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State officials recognized for poaching prosecutions

Published: Friday, Aug. 8, 2014 9:57 p.m. CDT
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(Photo provided)
Conservation Officer Dave Wollgast, Grundy County State’s Attorney Jason Helland, Assistant State’s Attorney Kyle Klukas and Conservation Officer Matt Anderson display their recognitions from the IDNR for their successful prosecution of poaching several deer in Grundy County.

MORRIS – Grundy County State's Attorney Jason Helland and Assistant State's Attorney Kyle Klukas were honored by the Illinois Department of Natural Resources recently for their successful prosecution of poaching several deer in Grundy County.

Included in their prosecutions was the poaching of a 36-point nontypical whitetail buck estimated to be worth $35,000. Less than 20 prosecutors were honored statewide, according to a news release from Helland's office.

IDNR Director Marc Miller and IDNR Chief of Law Enforcement Rafael Gutierrez presented awards to officers and community members who assisted law enforcement during 2013.  

Sgt. Mark Simon, Officer Matt Anderson and Officer David Wollgast also were presented with awards of merit for their efforts during the Diamond tornado including spotting the tornado and calling it into the dispatch center, possibly saving lives. Simon is the CPO supervisor in Kankakee, Will, Grundy and Kendall counties. 

"These officers have demonstrated their commitment to protecting public safety and upholding Illinois conservation laws. It is an honor to work with these dedicated officers and receive this award," Helland said in the release.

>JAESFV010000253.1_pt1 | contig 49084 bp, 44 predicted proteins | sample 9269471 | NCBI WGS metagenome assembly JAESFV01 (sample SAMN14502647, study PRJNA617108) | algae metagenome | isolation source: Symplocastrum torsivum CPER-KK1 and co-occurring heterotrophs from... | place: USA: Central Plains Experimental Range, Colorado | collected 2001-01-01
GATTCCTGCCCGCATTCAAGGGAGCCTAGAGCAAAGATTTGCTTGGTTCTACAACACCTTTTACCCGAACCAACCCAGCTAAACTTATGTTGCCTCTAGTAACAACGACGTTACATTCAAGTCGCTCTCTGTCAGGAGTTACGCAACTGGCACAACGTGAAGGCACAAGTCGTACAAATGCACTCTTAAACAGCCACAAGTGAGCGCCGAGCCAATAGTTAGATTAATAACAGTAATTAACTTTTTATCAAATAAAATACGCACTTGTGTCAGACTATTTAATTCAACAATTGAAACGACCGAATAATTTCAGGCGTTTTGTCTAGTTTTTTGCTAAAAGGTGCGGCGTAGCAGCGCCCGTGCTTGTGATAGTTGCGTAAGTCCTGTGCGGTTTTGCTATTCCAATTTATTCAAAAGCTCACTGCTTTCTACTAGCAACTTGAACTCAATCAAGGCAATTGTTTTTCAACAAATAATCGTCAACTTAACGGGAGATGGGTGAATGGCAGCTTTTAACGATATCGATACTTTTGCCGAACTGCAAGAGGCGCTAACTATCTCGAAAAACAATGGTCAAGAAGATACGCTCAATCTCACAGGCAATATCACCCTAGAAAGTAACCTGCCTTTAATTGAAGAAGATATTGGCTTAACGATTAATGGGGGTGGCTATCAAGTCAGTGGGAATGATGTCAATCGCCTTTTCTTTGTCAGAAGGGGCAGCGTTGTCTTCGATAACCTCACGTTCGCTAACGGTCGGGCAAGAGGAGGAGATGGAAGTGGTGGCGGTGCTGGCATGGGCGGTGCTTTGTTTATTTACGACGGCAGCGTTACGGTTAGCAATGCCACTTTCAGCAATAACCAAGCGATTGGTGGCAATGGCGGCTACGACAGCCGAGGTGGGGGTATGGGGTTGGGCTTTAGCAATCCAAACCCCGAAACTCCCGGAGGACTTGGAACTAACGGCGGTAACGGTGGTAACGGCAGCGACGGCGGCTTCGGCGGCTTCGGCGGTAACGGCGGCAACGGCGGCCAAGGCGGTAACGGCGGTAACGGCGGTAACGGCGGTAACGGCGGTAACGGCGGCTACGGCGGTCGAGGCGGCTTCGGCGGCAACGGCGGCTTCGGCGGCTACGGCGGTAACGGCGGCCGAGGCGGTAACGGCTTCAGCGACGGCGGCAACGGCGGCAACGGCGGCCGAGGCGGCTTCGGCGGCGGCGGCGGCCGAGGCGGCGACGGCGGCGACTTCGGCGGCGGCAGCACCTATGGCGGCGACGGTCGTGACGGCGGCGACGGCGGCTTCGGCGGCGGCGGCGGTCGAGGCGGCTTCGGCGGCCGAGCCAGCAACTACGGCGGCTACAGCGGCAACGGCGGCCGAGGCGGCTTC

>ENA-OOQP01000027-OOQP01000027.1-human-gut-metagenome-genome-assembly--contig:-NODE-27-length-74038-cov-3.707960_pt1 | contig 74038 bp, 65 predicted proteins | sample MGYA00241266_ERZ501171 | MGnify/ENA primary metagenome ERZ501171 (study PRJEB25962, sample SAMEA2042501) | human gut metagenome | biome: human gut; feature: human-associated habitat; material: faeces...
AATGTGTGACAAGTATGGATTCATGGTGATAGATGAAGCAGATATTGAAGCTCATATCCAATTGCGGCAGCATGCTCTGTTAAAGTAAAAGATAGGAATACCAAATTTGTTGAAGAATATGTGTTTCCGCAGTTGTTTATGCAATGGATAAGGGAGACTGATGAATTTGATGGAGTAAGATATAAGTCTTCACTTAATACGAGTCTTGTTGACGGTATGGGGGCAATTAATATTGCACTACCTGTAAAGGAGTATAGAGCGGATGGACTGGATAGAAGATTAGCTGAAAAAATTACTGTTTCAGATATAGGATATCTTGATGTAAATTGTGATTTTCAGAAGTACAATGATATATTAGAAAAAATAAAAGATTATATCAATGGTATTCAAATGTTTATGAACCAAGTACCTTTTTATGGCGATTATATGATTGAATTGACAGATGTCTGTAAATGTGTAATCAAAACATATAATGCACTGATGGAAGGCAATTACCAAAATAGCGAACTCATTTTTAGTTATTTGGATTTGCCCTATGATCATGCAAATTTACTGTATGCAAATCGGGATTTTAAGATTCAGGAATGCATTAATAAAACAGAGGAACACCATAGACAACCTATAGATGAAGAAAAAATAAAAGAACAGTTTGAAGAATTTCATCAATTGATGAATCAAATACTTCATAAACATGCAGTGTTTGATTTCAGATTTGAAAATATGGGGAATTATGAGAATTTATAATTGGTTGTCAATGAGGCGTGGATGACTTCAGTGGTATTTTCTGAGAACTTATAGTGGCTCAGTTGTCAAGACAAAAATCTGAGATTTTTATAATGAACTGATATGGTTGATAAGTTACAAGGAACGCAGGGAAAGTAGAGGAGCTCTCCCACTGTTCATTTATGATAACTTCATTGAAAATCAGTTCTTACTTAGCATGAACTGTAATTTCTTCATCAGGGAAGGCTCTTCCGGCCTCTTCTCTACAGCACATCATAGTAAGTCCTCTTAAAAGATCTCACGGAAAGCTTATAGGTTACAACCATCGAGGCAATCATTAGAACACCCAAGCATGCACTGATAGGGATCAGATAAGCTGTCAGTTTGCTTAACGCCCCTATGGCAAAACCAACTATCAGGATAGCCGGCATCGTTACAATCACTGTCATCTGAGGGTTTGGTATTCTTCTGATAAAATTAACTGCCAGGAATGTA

Helland and Klukas were nominated by Officer Wollgast, who noted in the nomination that three subjects with a total of 12 charges were convicted and $1,765 in fines and $17,000 in restitution to the IDNR were collected. One offender had his hunting privileges suspended for five years, the maximum penalty under Illinois law.

The 36-point nontypical trophy is expected to be displayed at the Grundy County Courthouse soon. 

"I believe that displaying this deer will help the state's attorney's office raise community awareness that conservation offenses can be very serious offenses," Helland said.

"Since the deer was born, raised and poached in Grundy County, we really wanted to keep the deer in the county so it will serve as a constant reminder to conservation violators that we will eventually catch you if you commit offenses," Anderson said. 

Officer Anderson noted these were significant cases. At the time of the offense, the 36-point nontypical whitetail buck's antlers were the sixth largest recorded in the world that were taken by archery methods. 

"A hunter that is hunting solely for unlawful commercial purposes is always a concern of law enforcement," Anderson said in the release.

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